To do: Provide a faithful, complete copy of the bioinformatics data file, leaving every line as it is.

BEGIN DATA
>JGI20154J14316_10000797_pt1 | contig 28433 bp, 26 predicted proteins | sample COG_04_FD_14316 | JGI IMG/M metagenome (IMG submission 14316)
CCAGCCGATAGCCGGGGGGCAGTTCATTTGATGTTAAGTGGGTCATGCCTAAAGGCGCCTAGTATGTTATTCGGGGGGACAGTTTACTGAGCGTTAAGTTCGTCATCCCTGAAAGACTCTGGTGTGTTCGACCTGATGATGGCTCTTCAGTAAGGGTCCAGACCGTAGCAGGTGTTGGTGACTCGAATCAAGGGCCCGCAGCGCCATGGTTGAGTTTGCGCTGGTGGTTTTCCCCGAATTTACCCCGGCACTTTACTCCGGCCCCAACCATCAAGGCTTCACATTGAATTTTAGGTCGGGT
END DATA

>JGI20154J14316_10000797_pt1 | contig 28433 bp, 26 predicted proteins | sample COG_04_FD_14316 | JGI IMG/M metagenome (IMG submission 14316)
CCAGCCGATAGCCGGGGGGCAGTTCATTTGATGTTAAGTGGGTCATGCCTAAAGGCGCCTAGTATGTTATTCGGGGGGACAGTTTACTGAGCGTTAAGTTCGTCATCCCTGAAAGACTCTGGTGTGTTCGACCTGATGATGGCTCTTCAGTAAGGGTCCAGACCGTAGCAGGTGTTGGTGACTCGAATCAAGGGCCCGCAGCGCCATGGTTGAGTTTGCGCTGGTGGTTTTCCCCGAATTTACCCCGGCACTTTACTCCGGCCCCAACCATCAAGGCTTCACATTGAATTTTAGGTCGGGT